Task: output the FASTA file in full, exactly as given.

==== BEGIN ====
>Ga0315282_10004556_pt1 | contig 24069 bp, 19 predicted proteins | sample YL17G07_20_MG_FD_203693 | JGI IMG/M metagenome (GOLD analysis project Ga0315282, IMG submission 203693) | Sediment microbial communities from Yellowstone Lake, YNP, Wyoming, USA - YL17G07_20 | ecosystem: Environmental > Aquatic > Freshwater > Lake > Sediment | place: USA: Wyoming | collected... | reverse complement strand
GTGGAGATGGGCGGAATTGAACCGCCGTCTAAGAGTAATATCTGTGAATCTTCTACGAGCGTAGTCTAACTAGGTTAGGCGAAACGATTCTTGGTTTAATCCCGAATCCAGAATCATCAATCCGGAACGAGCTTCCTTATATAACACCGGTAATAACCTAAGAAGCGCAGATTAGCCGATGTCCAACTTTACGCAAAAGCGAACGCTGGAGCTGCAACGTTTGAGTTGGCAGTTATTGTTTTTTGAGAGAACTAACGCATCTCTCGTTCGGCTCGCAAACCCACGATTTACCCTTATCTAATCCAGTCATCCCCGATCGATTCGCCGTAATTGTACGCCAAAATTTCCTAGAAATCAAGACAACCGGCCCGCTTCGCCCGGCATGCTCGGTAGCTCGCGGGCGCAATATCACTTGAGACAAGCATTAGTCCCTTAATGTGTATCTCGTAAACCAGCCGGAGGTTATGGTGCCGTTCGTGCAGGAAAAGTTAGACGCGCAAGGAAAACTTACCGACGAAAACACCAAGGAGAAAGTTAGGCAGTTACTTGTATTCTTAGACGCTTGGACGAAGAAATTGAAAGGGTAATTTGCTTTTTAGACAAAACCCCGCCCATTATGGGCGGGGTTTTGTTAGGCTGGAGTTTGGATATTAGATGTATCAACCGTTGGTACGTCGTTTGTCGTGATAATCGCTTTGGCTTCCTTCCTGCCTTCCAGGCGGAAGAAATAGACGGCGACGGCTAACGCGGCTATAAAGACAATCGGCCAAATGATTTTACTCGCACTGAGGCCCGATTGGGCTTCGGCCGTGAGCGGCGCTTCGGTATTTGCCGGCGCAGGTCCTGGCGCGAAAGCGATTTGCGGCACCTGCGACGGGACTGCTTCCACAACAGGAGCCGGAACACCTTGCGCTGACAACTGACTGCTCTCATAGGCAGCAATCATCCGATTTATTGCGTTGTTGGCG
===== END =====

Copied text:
>Ga0315282_10004556_pt1 | contig 24069 bp, 19 predicted proteins | sample YL17G07_20_MG_FD_203693 | JGI IMG/M metagenome (GOLD analysis project Ga0315282, IMG submission 203693) | Sediment microbial communities from Yellowstone Lake, YNP, Wyoming, USA - YL17G07_20 | ecosystem: Environmental > Aquatic > Freshwater > Lake > Sediment | place: USA: Wyoming | collected... | reverse complement strand
GTGGAGATGGGCGGAATTGAACCGCCGTCTAAGAGTAATATCTGTGAATCTTCTACGAGCGTAGTCTAACTAGGTTAGGCGAAACGATTCTTGGTTTAATCCCGAATCCAGAATCATCAATCCGGAACGAGCTTCCTTATATAACACCGGTAATAACCTAAGAAGCGCAGATTAGCCGATGTCCAACTTTACGCAAAAGCGAACGCTGGAGCTGCAACGTTTGAGTTGGCAGTTATTGTTTTTTGAGAGAACTAACGCATCTCTCGTTCGGCTCGCAAACCCACGATTTACCCTTATCTAATCCAGTCATCCCCGATCGATTCGCCGTAATTGTACGCCAAAATTTCCTAGAAATCAAGACAACCGGCCCGCTTCGCCCGGCATGCTCGGTAGCTCGCGGGCGCAATATCACTTGAGACAAGCATTAGTCCCTTAATGTGTATCTCGTAAACCAGCCGGAGGTTATGGTGCCGTTCGTGCAGGAAAAGTTAGACGCGCAAGGAAAACTTACCGACGAAAACACCAAGGAGAAAGTTAGGCAGTTACTTGTATTCTTAGACGCTTGGACGAAGAAATTGAAAGGGTAATTTGCTTTTTAGACAAAACCCCGCCCATTATGGGCGGGGTTTTGTTAGGCTGGAGTTTGGATATTAGATGTATCAACCGTTGGTACGTCGTTTGTCGTGATAATCGCTTTGGCTTCCTTCCTGCCTTCCAGGCGGAAGAAATAGACGGCGACGGCTAACGCGGCTATAAAGACAATCGGCCAAATGATTTTACTCGCACTGAGGCCCGATTGGGCTTCGGCCGTGAGCGGCGCTTCGGTATTTGCCGGCGCAGGTCCTGGCGCGAAAGCGATTTGCGGCACCTGCGACGGGACTGCTTCCACAACAGGAGCCGGAACACCTTGCGCTGACAACTGACTGCTCTCATAGGCAGCAATCATCCGATTTATTGCGTTGTTGGCG